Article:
How would I go about getting a timestamp in php for today at midnight. Say it's monday 5PM and I want the Timestamp for Monday(today) at midnight(12 am) which already has happened.
$timestamp = strtotime('today midnight');
or via a DateTime:
$date = new DateTime('today midnight'); // or: $date = date_create('today midnight'); $timestamp = $date->getTimestamp();
and then perhaps immutable:
$midnight = new DateTimeImmutable('today midnight'); // or: $midnight = date_create_immutable('today midnight'); $timestampOfMidnight = $midnight->getTimestamp();
midnight" or or just "
today" return the same.
UTC today", to have it, always.
midnightis since PHP 5.1.2 (Jan 2006),
todaysince PHP 4.3.1 (Feb 2003)
given the time UTC 2020-01-01 00:00:00:
UTC time is ............: [red ] 1577836800
strtotime($), results are:
today midnight .........: [pink ] 1577833200 midnight ...............: [pink ] 1577833200 today ..................: [pink ] 1577833200 tomorrow ...............: [green ] 1577919600 UTC today ..............: [red ] 1577836800 today Z ................: [red ] 1577836800 Asia/Shanghai today ....: [lime ] 1577808000 Asia/Shanghai ..........: [blue ] 1577811600 HKST today .............: [copper] 1577804400
Online Demo: https://3v4l.org/KWFJl
You might want to take a look what more PHP has to offer: https://php.net/datetime - the entry page to date-time related functions and objects in PHP with links to other, date-time related extensions.
NOTE: While "
midnight" being technically between two days, here it is "
today" (start of day) with PHPs'
In so far, the answer
strtotime("today midnight") or
strtotime("midnight today") is a complete and well sounding answer for PHP, it may appear a bit verbose as
strtotime("today") return the same result.
But even being more verbose not always instantly answers the question if it is about the Midnight for start of day or the Midnight for end of day even today is given as context. We may think about the start of day when reading "today midnight", but this is an assumption and not precise and perhaps can't be. Wikipedia:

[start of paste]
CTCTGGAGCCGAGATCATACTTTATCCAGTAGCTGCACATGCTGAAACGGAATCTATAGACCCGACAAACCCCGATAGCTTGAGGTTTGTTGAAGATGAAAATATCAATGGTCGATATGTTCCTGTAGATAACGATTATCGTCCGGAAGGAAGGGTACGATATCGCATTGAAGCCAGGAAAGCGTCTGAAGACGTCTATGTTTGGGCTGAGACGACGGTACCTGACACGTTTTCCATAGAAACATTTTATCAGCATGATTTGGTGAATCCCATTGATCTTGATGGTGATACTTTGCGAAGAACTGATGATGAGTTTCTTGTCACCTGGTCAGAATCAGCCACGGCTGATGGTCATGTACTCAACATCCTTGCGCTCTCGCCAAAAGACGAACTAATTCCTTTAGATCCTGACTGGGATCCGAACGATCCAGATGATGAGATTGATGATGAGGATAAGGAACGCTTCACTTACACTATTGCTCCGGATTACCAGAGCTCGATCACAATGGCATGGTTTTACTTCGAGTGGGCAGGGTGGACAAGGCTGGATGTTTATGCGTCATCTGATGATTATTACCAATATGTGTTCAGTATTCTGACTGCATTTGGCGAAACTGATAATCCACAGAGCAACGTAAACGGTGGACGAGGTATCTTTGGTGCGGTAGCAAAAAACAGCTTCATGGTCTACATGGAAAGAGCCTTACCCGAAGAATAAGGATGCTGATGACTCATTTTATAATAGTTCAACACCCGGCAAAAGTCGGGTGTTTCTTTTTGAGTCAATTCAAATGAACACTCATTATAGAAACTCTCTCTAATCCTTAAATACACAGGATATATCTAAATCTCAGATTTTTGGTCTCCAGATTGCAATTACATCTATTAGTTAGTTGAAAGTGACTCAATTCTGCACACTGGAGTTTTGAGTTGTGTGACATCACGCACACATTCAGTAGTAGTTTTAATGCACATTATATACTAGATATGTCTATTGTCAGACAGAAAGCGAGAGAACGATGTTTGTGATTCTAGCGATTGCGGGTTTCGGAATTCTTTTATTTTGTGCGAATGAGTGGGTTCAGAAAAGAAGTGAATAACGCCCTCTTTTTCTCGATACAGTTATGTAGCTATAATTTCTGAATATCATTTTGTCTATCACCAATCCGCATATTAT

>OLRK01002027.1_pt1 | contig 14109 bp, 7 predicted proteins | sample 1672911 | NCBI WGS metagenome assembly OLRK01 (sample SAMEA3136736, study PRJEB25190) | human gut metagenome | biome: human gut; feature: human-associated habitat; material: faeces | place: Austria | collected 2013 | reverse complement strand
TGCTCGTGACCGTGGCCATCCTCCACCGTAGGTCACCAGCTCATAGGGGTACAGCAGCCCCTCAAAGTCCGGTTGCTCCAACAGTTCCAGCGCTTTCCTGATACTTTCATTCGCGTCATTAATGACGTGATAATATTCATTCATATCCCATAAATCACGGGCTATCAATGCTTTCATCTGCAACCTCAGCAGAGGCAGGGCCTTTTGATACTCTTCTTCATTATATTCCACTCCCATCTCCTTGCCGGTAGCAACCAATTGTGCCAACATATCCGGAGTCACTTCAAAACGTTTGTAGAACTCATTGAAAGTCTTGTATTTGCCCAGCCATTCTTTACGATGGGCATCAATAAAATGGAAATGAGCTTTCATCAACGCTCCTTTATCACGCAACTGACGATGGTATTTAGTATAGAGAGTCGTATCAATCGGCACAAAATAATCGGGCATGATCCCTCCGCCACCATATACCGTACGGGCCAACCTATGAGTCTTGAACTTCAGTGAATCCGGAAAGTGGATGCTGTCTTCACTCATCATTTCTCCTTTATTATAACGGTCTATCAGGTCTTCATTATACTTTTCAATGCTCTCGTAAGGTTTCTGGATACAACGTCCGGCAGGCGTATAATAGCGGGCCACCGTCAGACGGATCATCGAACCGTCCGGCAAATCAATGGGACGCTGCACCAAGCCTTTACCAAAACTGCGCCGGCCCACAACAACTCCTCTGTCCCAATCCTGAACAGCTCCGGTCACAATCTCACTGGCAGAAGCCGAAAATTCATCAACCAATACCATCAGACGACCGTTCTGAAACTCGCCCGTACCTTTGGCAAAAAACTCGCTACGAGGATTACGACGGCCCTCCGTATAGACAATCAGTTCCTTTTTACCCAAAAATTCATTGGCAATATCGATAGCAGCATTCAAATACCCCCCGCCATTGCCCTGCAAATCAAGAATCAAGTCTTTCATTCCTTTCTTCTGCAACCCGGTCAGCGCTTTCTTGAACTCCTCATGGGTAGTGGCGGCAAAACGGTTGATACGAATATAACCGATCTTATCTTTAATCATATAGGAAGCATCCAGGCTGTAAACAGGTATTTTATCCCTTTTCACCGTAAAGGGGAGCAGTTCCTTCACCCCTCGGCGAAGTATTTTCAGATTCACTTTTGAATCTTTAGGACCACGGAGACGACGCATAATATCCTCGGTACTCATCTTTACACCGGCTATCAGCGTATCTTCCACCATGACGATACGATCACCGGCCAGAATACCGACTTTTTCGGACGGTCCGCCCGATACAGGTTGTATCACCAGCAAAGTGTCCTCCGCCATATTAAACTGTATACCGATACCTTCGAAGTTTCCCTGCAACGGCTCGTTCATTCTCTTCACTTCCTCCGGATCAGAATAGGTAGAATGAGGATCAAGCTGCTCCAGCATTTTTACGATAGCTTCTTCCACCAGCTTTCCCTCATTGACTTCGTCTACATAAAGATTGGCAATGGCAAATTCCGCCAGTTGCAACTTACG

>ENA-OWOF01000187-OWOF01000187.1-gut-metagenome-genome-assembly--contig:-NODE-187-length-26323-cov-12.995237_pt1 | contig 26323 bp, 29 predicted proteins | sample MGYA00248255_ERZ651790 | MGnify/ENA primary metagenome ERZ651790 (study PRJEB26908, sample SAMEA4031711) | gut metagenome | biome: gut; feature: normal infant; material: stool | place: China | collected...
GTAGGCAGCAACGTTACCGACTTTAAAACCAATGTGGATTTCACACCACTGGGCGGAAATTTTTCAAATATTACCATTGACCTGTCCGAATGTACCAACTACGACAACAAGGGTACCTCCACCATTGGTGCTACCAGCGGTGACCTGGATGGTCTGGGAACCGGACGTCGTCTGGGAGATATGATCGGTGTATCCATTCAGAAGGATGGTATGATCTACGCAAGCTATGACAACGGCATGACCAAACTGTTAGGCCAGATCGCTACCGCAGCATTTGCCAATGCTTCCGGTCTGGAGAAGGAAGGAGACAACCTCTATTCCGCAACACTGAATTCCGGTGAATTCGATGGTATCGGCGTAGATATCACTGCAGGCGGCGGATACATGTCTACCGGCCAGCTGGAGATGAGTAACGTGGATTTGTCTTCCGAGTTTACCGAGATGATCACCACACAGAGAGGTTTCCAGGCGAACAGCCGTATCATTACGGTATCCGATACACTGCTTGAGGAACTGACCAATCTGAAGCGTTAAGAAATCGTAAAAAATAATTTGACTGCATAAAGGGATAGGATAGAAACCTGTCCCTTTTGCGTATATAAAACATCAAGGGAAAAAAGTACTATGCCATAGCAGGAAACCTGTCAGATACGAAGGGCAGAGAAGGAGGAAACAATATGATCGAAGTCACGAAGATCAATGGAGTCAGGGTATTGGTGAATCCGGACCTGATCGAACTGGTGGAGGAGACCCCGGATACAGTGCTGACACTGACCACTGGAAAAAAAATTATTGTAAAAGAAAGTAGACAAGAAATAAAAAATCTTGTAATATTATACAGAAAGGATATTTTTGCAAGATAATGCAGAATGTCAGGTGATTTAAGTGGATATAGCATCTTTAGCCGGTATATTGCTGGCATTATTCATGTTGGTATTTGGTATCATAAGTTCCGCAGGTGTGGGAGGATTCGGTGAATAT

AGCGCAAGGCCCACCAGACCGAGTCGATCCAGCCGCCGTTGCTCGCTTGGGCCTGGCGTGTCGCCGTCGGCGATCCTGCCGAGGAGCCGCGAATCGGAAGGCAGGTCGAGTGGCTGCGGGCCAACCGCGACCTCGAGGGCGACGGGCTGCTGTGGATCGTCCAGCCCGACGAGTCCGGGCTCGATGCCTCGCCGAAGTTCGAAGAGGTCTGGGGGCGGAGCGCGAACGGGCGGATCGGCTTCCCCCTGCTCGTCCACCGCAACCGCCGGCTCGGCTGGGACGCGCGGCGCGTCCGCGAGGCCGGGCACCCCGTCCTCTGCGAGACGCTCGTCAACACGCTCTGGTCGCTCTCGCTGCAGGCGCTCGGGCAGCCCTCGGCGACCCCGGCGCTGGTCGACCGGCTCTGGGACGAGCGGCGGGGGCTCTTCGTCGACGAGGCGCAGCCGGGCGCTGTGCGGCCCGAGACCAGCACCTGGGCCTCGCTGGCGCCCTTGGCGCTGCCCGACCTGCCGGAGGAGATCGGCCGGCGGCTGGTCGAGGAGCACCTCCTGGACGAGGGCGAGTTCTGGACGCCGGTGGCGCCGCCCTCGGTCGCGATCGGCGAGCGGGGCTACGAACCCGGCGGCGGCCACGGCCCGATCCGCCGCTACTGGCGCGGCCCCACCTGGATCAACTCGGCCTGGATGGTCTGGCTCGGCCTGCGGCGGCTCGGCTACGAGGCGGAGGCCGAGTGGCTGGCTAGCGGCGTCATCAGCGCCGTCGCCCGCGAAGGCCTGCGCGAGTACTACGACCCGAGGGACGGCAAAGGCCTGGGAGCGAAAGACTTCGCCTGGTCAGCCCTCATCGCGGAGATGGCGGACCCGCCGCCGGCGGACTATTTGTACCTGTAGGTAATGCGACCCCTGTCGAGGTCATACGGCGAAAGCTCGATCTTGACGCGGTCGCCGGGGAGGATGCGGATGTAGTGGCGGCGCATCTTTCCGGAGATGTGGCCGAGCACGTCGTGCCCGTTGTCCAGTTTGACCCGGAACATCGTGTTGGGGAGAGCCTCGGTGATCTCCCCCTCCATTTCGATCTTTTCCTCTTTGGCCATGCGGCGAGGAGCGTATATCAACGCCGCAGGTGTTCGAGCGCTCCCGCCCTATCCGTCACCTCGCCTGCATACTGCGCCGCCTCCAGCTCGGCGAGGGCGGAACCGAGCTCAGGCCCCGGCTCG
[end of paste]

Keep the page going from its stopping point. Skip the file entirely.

Though there is no global unanimity on the issue, most often midnight is considered the start of a new day and is associated with the hour 00:00.
Compare with this programming question:
(it would be between two UNIX timestamps, so you would take two timestamps and describe what the two mean and this would not answer the question as it asks for a single timestamp).
This is not easy to completely resolve because of this mismatch and by how UNIX Time references date/time.
Lets take the well known, digital 24-hour clock with hours and minutes and express midnight (is it more precise?):
$midnight = strtotime("today 00:00");
or for end of day:
$midnight = strtotime("today 24:00");
(NOTE: shown as start of next day)
Or the 12-hour clock, it can also be used to give the UNIX Timestamp of today at midnight:
$midnight = strtotime("12:00 a.m.");
(NOTE: the "12 midnight" notation is not supported by
The confusion that can result of a transition time like Midnight to map on a clock may even become more visible with the 12-hour clock as similar to "